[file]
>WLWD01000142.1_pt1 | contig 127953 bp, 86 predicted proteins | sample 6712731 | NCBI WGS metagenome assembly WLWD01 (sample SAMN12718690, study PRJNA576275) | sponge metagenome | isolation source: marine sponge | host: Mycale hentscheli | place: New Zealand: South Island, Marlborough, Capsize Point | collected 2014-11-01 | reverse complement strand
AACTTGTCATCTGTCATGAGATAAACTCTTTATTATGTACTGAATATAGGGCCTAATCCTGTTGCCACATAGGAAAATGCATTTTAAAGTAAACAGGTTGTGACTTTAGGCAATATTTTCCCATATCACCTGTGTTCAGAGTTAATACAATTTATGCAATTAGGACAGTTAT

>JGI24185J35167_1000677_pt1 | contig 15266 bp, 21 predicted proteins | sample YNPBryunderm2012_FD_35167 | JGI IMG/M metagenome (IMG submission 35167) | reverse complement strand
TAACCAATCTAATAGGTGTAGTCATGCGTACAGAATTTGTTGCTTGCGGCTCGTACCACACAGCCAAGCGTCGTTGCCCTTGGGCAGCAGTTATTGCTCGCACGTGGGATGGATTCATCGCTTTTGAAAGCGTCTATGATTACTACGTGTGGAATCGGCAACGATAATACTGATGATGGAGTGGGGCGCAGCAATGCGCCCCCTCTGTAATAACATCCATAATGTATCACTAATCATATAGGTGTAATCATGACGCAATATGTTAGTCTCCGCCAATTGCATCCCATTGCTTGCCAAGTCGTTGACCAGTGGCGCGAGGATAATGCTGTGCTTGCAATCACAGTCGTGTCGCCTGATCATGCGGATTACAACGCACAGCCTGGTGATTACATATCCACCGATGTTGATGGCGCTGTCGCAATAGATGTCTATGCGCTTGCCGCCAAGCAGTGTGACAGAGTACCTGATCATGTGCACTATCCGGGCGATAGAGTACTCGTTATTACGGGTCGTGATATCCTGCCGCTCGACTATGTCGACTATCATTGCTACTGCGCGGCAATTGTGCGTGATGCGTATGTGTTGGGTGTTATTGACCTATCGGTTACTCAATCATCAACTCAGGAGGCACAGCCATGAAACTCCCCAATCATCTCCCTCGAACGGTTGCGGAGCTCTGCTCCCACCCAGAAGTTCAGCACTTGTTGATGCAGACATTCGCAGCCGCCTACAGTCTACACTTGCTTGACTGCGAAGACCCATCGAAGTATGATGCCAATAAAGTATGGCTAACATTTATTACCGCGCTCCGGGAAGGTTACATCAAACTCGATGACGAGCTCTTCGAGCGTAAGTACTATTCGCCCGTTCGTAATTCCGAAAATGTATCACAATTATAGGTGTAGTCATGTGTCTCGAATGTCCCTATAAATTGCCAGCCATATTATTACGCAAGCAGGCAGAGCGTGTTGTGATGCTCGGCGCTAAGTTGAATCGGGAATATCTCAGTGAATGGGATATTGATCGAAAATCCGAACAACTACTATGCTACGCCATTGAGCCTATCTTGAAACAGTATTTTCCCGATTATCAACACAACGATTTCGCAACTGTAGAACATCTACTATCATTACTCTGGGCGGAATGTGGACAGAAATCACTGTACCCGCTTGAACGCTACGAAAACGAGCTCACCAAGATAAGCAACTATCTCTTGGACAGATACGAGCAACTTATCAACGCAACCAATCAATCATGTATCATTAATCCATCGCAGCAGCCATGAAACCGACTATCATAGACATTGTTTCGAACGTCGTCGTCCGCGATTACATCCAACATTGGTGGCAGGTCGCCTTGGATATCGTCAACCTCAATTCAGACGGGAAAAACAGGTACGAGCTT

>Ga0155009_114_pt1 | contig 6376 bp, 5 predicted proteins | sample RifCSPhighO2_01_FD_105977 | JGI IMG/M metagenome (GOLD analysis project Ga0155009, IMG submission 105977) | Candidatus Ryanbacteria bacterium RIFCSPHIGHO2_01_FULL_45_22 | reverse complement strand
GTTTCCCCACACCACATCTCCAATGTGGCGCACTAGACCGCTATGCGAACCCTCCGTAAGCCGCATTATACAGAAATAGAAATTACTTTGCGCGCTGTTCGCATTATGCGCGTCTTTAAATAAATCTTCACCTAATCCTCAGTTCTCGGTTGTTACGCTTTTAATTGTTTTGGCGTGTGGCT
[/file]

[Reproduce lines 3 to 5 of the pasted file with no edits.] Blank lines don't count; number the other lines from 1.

>JGI24185J35167_1000677_pt1 | contig 15266 bp, 21 predicted proteins | sample YNPBryunderm2012_FD_35167 | JGI IMG/M metagenome (IMG submission 35167) | reverse complement strand
TAACCAATCTAATAGGTGTAGTCATGCGTACAGAATTTGTTGCTTGCGGCTCGTACCACACAGCCAAGCGTCGTTGCCCTTGGGCAGCAGTTATTGCTCGCACGTGGGATGGATTCATCGCTTTTGAAAGCGTCTATGATTACTACGTGTGGAATCGGCAACGATAATACTGATGATGGAGTGGGGCGCAGCAATGCGCCCCCTCTGTAATAACATCCATAATGTATCACTAATCATATAGGTGTAATCATGACGCAATATGTTAGTCTCCGCCAATTGCATCCCATTGCTTGCCAAGTCGTTGACCAGTGGCGCGAGGATAATGCTGTGCTTGCAATCACAGTCGTGTCGCCTGATCATGCGGATTACAACGCACAGCCTGGTGATTACATATCCACCGATGTTGATGGCGCTGTCGCAATAGATGTCTATGCGCTTGCCGCCAAGCAGTGTGACAGAGTACCTGATCATGTGCACTATCCGGGCGATAGAGTACTCGTTATTACGGGTCGTGATATCCTGCCGCTCGACTATGTCGACTATCATTGCTACTGCGCGGCAATTGTGCGTGATGCGTATGTGTTGGGTGTTATTGACCTATCGGTTACTCAATCATCAACTCAGGAGGCACAGCCATGAAACTCCCCAATCATCTCCCTCGAACGGTTGCGGAGCTCTGCTCCCACCCAGAAGTTCAGCACTTGTTGATGCAGACATTCGCAGCCGCCTACAGTCTACACTTGCTTGACTGCGAAGACCCATCGAAGTATGATGCCAATAAAGTATGGCTAACATTTATTACCGCGCTCCGGGAAGGTTACATCAAACTCGATGACGAGCTCTTCGAGCGTAAGTACTATTCGCCCGTTCGTAATTCCGAAAATGTATCACAATTATAGGTGTAGTCATGTGTCTCGAATGTCCCTATAAATTGCCAGCCATATTATTACGCAAGCAGGCAGAGCGTGTTGTGATGCTCGGCGCTAAGTTGAATCGGGAATATCTCAGTGAATGGGATATTGATCGAAAATCCGAACAACTACTATGCTACGCCATTGAGCCTATCTTGAAACAGTATTTTCCCGATTATCAACACAACGATTTCGCAACTGTAGAACATCTACTATCATTACTCTGGGCGGAATGTGGACAGAAATCACTGTACCCGCTTGAACGCTACGAAAACGAGCTCACCAAGATAAGCAACTATCTCTTGGACAGATACGAGCAACTTATCAACGCAACCAATCAATCATGTATCATTAATCCATCGCAGCAGCCATGAAACCGACTATCATAGACATTGTTTCGAACGTCGTCGTCCGCGATTACATCCAACATTGGTGGCAGGTCGCCTTGGATATCGTCAACCTCAATTCAGACGGGAAAAACAGGTACGAGCTT

>Ga0155009_114_pt1 | contig 6376 bp, 5 predicted proteins | sample RifCSPhighO2_01_FD_105977 | JGI IMG/M metagenome (GOLD analysis project Ga0155009, IMG submission 105977) | Candidatus Ryanbacteria bacterium RIFCSPHIGHO2_01_FULL_45_22 | reverse complement strand